National Unity

Posted: June 20, 2020 in relationships
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I’m reading Michelle Obama’s book Becoming. I’ve always respected her.

Reading through her story I am reminded the election of Barack in 2008.

I remember being so proud of our country when Barack Obama was elected President of United States. A huge opportunity was presented for uniting us. Whatever your politics, we had elected a black president. And he faced an economic crisis — significant, like the one we are now in — and he had to be there for all of us.

And Michelle, I liked her. She was from the Southside of Chicago and she was a down-to-earth person, a mother, a lawyer, an advocate for women, children and military families. She conducted herself with class.

Reading her book I like her even more. She has character. She has values. She grew and transitioned when she needed to.

In Becoming she writes, “For me, becoming isn’t about arriving somewhere or achieving a certain aim. I see it instead as forward motion, a means of evolving, a way to reach continuously toward a better self. The journey doesn’t end.”

2020 needs this perspective. What are we becoming, as a nation? And as we go through the pandemic, who are we becoming as a people?

Unfortunately Obama’s presidency didn’t unite us. Many remained opposed to him, and the 2016 election reminded us of that. We divided, right down the middle.

And now as a nation we are entrenched, stuck, holding onto differences and outdated political camps. We need unity more than ever.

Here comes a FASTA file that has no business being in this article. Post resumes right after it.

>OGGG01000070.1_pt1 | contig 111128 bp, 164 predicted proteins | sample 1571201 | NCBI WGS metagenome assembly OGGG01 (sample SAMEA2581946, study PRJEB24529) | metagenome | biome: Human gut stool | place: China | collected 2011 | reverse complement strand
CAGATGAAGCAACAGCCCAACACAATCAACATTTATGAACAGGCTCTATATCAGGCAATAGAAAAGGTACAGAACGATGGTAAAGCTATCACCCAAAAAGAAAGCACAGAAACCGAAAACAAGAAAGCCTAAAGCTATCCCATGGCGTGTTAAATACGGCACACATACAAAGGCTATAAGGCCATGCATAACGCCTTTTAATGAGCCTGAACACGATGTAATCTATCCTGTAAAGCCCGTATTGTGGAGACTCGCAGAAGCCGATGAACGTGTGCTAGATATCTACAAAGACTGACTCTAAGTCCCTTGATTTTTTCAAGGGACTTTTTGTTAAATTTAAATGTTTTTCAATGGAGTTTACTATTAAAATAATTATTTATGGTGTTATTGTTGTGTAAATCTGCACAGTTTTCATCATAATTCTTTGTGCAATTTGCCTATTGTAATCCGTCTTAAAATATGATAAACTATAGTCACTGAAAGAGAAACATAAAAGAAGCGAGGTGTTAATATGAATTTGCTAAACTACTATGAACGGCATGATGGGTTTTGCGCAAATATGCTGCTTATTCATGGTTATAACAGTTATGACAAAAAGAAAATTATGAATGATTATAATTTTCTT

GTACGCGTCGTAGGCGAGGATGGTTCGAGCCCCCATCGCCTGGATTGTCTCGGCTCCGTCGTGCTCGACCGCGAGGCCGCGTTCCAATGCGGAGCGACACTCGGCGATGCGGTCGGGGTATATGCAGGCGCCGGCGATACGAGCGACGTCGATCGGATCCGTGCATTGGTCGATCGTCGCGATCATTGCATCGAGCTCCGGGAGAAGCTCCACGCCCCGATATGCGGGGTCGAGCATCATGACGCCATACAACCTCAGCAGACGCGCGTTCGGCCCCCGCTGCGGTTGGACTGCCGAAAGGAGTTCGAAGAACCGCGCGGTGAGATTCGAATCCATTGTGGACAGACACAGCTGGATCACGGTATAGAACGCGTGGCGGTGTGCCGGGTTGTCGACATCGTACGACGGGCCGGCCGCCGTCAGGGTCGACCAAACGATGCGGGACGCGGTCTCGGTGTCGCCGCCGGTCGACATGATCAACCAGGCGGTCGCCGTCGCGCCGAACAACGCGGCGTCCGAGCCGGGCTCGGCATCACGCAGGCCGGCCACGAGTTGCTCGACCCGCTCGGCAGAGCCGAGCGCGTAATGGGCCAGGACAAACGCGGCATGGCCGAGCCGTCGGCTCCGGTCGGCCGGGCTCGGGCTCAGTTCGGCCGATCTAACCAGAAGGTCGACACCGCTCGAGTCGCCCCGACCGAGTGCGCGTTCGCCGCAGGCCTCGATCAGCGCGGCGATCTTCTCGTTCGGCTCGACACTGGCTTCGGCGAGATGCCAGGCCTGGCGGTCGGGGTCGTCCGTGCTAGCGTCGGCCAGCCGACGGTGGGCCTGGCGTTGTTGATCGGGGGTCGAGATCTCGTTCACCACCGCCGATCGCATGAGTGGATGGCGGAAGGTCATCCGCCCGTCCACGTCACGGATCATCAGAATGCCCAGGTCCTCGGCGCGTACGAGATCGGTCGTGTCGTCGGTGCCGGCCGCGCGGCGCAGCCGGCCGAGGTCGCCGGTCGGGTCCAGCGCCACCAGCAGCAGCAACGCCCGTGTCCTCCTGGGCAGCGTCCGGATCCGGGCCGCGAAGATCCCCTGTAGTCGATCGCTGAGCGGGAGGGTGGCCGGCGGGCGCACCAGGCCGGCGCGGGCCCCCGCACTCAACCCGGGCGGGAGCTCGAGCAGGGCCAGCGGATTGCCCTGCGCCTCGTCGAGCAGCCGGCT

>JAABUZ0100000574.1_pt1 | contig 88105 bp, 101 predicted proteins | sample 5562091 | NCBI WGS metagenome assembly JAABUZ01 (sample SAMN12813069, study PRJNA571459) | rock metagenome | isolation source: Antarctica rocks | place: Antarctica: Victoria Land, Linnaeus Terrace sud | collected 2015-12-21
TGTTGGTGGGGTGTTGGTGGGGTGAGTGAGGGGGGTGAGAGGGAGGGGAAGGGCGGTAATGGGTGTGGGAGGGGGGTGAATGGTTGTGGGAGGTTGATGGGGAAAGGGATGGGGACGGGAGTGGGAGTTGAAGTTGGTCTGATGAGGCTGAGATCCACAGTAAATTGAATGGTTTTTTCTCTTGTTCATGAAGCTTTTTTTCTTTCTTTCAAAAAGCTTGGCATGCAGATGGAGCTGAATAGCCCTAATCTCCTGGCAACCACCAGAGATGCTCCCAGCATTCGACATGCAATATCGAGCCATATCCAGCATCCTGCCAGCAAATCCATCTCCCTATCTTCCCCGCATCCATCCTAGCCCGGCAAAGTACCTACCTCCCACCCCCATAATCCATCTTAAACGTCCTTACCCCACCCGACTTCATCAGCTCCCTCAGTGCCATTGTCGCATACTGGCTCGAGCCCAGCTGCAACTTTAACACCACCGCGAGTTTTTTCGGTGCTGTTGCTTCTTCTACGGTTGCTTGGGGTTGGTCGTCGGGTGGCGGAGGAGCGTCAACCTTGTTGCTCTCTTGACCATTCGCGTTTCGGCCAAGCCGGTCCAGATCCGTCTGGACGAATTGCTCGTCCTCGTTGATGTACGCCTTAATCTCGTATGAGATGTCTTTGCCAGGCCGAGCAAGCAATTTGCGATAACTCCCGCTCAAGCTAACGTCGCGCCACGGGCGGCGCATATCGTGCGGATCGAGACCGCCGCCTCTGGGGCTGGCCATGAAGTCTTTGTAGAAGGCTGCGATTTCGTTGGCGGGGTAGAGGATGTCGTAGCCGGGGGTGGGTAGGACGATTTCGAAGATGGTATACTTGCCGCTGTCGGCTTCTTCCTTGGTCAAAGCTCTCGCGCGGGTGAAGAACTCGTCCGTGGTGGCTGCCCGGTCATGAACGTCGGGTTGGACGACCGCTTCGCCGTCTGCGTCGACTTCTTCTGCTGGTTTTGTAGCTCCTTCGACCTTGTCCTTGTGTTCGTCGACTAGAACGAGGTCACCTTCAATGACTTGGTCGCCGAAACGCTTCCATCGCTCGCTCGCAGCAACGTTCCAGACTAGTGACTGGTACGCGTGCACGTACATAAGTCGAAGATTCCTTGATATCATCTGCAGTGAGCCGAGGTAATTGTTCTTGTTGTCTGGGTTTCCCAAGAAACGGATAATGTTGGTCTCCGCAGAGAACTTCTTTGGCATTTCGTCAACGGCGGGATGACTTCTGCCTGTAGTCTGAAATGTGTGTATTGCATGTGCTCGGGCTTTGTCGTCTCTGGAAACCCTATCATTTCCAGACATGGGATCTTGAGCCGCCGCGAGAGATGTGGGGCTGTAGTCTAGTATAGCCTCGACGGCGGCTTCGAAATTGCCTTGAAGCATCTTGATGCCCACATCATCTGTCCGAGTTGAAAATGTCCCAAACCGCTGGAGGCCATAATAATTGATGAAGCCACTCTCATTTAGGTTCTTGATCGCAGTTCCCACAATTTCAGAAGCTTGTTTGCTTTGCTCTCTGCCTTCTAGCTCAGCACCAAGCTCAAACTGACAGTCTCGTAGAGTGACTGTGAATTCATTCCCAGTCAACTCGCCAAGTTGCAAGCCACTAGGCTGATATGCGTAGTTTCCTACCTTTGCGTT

What does it look like to evolve into the kind of nation, the kind of people who can accept others who are different? How do we get going on a mission to unite, not divide?

To become united we need to face certain realities. The first is our dependence on each other.

In these times, we are all dependent on each other to wear facemasks. We are dependent on those who have the virus to isolate. We are dependent on doctors and researchers to cure us and protect us. We are dependent upon the government to provide economic stimulus. In short, we are dependent.

We are dependent on each other for survival and we better get used to that because that’s the way it is.. We need each other for safety, for prosperity, for the good life. We need all of us, not half of us.

Secondly, we have been humbled and we need to embrace that. We have been reminded how very vulnerable and weak we humans are. We have taken losses. More than 120,000 of us in the U.S. have died from the virus. Some data shows U.S. employers shed nearly 30 million positions from payrolls this spring as a result of pandemic. Other data suggest layoffs might have topped 40 million. Life is not as stable as we have sometimes imagined. We do well to recognize that.

And finally we must note that we have been reminded at this time that the racial differences in America still divide. Our racial minorities are sick of a different standard being applied to them. They’re sick of abuse. They are done with racial privilege. We need to hear that and change things. To move forward we need to learn to listen to each other, especially when we disagree.

And again this points to the need for unity. Safety lies in all of us keeping all of us safe. It will take a concerted effort by the government and many people to unite.

For those of you who are like myself, Christians, Christian values need to come in to play here. Scripture counsel us not to treat the rich better than the poor, to care for the alien, to live at peace with everyone we can, to love our neighbor as ourselves, to be humble, to count others better than ourselves, and to remember that we are like grass, here today, gone tomorrow.

Are we evolving into better selves?

Are we evolving into a better nation?

We are, only if each one of us is becoming, changing, transitioning to a better, humbler, more willingly dependent — when that is needed — hard-listening self.

Thanks Michelle, for the reminder. We are becoming. What will that be?

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